Software Can’t Fix Your Security Problems

October 27, 2014//Tori Taylor

Last Updated: May 24, 2022

By Jeff Swearingen, Co-founder and CEO of SecureLink

If you gave me a $10,000 commercial-grade oven, could I make an awesome cake? Nope. Why would anyone think that buying software would accomplish what it promises in the demo?

In last week’s NY Times blog, Brad Maiorino told of removing his badge and surfing though the endless sea of vendors on the exhibit floor at RSA. If you don’t recognize the name of the guy with one of the toughest jobs on Earth, Brad is Target’s new CISO and an admitted glutton for punishment.

The analogy that comes to mind is baking a cake. Lots of ways to get there, but a professional baker and well-tested recipe are absolute requirements. You can have the oven, buy a $2,000 flour sifter and the digital whisk in Gartner’s magic quadrant, but if your chef and recipe suck, so will your cake.

Successful network security, or any other business function, start with a solid understanding of the issues, business requirements, stakeholders, risks and technical components. Software helps you bring these things together; it doesn’t do it for you.

SecureLink may be the best software in the world for managing third-party vendor remote access. That alone means absolutely nothing. In a bake-off between our software (poorly deployed) and a good policy (well deployed), we’d lose every time.

The methodology I’d recommend follows the steps below. I am using (perhaps over-using) the cake analogy and examples of how a hospital manages remote access for vendors. If you’re not familiar with the vendor remote access problem, see the article I wrote in 2003 (yes, during the middle of George Bush’s first administration) on tech support’s dirty little secret.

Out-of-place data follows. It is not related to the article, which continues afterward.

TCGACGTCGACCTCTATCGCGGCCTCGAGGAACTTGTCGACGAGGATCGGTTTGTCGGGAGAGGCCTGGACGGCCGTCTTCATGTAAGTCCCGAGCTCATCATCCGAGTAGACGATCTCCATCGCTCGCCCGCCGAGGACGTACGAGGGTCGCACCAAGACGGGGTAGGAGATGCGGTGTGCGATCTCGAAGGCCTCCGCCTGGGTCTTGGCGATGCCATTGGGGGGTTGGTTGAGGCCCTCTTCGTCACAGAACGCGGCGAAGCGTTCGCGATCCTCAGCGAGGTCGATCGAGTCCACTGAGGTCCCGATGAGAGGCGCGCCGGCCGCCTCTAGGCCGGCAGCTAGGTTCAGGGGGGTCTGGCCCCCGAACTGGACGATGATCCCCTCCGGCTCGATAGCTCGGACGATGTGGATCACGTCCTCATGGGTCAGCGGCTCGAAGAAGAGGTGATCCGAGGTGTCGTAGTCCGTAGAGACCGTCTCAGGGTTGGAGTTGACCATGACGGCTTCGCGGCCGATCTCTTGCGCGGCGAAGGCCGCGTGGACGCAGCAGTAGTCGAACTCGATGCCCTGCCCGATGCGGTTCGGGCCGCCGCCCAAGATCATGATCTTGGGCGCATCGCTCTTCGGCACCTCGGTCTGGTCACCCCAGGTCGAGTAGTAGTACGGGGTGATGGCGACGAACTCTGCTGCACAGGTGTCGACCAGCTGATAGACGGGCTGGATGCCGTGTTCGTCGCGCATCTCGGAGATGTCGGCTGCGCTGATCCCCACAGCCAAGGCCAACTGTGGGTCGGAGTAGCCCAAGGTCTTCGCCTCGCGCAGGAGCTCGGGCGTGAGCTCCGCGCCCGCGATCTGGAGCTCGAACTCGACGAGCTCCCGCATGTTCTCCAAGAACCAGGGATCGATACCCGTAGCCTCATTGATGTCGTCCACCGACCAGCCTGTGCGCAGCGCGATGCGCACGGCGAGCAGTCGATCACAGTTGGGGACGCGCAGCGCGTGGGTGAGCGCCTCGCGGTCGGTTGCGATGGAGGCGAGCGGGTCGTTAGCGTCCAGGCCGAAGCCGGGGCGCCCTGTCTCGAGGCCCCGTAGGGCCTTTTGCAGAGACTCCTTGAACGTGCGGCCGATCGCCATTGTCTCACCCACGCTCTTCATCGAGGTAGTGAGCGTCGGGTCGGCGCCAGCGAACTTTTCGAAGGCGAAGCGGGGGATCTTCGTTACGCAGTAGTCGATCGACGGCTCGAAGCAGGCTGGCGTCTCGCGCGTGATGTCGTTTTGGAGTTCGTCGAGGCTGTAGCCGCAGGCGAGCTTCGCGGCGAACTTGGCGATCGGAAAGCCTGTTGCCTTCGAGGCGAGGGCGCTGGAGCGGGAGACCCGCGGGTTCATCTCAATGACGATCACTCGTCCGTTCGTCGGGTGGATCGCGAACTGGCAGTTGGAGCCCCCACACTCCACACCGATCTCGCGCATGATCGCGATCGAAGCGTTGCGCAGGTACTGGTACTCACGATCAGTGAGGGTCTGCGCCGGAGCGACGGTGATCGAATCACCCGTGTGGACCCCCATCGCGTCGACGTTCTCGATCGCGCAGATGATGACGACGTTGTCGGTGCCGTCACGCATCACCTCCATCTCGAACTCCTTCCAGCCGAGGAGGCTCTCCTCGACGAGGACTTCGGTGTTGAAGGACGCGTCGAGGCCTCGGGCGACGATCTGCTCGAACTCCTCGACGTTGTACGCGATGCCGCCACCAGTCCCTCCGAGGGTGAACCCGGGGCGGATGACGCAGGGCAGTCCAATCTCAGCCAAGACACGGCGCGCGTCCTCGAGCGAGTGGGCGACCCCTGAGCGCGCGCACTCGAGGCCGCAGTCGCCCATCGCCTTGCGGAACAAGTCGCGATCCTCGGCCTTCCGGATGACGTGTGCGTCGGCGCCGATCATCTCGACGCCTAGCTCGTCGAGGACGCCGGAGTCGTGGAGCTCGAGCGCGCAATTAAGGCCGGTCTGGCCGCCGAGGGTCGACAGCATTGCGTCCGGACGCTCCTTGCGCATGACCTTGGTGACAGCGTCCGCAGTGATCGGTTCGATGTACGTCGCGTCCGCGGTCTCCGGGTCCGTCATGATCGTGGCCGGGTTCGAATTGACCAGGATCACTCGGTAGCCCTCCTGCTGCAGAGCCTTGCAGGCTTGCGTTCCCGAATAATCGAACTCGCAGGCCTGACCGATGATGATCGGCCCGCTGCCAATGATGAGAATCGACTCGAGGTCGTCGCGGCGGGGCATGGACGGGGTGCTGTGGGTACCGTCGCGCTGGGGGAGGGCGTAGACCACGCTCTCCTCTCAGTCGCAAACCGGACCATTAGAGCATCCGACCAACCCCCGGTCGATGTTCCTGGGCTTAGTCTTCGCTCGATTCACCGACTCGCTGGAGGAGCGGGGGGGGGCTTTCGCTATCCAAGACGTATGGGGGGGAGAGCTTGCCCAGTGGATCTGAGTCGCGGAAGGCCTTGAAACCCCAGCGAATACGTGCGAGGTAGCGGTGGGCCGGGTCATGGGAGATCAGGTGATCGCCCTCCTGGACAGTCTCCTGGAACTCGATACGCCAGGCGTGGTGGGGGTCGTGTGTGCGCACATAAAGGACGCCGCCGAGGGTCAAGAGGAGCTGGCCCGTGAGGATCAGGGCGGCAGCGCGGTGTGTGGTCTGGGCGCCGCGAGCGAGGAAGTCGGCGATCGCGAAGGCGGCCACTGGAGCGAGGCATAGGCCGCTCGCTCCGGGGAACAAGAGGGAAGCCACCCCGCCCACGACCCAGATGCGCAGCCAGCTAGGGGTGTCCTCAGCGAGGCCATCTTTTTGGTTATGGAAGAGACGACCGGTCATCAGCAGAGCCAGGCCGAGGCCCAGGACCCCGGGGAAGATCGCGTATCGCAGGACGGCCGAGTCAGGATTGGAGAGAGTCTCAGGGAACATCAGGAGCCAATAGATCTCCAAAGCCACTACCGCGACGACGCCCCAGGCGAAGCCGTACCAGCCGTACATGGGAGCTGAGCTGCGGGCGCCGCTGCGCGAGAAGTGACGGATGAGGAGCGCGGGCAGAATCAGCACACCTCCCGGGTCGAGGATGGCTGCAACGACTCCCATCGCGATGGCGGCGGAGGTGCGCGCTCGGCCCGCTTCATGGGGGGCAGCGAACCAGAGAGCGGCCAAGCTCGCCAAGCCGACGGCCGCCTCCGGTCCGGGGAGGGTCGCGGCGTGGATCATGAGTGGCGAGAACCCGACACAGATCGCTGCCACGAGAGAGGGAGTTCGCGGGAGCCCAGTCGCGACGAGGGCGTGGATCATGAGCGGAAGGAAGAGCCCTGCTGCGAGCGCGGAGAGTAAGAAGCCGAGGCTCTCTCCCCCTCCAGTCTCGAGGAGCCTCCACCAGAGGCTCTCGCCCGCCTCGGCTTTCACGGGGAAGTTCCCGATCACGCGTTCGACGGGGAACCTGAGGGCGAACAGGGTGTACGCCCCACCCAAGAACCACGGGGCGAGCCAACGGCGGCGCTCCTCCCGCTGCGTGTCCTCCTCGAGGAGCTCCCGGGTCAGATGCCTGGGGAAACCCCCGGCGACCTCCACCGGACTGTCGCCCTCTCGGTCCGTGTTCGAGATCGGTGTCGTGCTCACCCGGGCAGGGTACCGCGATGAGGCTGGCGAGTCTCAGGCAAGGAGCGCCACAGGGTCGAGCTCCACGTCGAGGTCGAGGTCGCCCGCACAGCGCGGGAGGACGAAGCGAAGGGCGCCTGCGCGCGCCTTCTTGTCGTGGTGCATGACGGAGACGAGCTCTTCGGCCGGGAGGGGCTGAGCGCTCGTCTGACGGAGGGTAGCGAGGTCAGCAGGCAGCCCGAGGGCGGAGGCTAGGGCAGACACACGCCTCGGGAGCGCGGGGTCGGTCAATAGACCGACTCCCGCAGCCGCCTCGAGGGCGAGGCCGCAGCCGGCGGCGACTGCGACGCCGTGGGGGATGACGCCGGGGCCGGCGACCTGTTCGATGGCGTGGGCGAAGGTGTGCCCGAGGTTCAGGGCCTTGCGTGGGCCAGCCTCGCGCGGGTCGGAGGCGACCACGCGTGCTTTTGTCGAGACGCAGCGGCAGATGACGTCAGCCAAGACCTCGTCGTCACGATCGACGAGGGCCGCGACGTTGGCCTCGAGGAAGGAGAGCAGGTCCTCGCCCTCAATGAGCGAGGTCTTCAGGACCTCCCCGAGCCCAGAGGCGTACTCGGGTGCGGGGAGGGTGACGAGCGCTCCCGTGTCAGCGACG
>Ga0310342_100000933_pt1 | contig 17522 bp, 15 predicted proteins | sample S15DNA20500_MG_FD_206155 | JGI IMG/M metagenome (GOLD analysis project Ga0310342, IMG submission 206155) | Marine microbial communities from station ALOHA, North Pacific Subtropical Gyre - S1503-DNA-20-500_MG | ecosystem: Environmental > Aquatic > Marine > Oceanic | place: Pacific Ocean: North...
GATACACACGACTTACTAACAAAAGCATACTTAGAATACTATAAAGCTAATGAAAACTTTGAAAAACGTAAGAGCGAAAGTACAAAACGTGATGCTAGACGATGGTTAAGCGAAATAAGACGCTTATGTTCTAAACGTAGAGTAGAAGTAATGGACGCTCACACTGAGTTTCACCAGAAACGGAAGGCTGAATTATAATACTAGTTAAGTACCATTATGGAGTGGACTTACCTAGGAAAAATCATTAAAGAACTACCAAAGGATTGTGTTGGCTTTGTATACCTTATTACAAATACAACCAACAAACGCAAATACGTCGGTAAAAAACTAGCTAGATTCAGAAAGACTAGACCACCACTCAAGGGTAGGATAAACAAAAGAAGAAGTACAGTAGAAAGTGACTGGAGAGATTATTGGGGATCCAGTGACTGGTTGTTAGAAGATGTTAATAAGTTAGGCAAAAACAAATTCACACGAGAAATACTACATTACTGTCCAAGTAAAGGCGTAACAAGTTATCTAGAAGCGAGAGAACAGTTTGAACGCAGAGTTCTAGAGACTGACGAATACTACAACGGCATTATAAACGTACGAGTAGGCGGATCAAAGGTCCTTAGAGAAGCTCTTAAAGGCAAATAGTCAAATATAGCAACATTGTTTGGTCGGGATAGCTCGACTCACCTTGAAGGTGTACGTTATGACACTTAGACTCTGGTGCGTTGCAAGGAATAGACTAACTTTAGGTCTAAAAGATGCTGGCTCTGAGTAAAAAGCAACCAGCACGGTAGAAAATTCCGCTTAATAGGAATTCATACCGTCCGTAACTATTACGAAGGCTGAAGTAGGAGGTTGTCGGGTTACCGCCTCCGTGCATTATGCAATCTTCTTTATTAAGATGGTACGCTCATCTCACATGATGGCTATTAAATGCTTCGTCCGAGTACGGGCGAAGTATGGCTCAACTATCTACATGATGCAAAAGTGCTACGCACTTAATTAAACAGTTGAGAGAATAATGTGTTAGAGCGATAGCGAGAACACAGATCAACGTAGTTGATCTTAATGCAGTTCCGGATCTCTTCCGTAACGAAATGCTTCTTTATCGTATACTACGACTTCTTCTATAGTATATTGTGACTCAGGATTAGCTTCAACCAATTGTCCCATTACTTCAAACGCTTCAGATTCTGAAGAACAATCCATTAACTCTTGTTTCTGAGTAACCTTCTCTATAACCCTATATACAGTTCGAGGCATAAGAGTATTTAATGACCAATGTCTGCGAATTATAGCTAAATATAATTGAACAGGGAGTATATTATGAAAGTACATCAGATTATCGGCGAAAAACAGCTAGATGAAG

Step 1 – What kind of cake do we need to make?

There’s no such thing as a network security cake. The world is too complex for that. Our specialty cake helps enterprise customers manage remote network access for third-party software vendors. A hospital, for example will have 100 or more third-party technology vendors that require remote access to their network. If you read the report on the Target breach (and also Goodwill, Jimmy John’s and Dairy Queen), you’ll learn that a compromised third-party vendor credential’s compromise was the attack vector used by the hackers.

It’s important to be mindful of the business requirements here. A hospital can’t just shut off vendor remote access; it has to be enabled in a way that supports the needs of the business and the vendors while maintaining the organization’s security standards.

Step 2 – How are we making it today?

Whether it’s BYOD, cloud security or third-party vendor remote access, there’s a chance you can’t answer this question very well. Having a solid understanding of current methodologies helps frame the issue and avoid buying even more software when you’ve already unsuccessfully deployed something else to accomplish the same objective.

Using a typical hospital as an example, a close examination would divide vendors into two primary groups: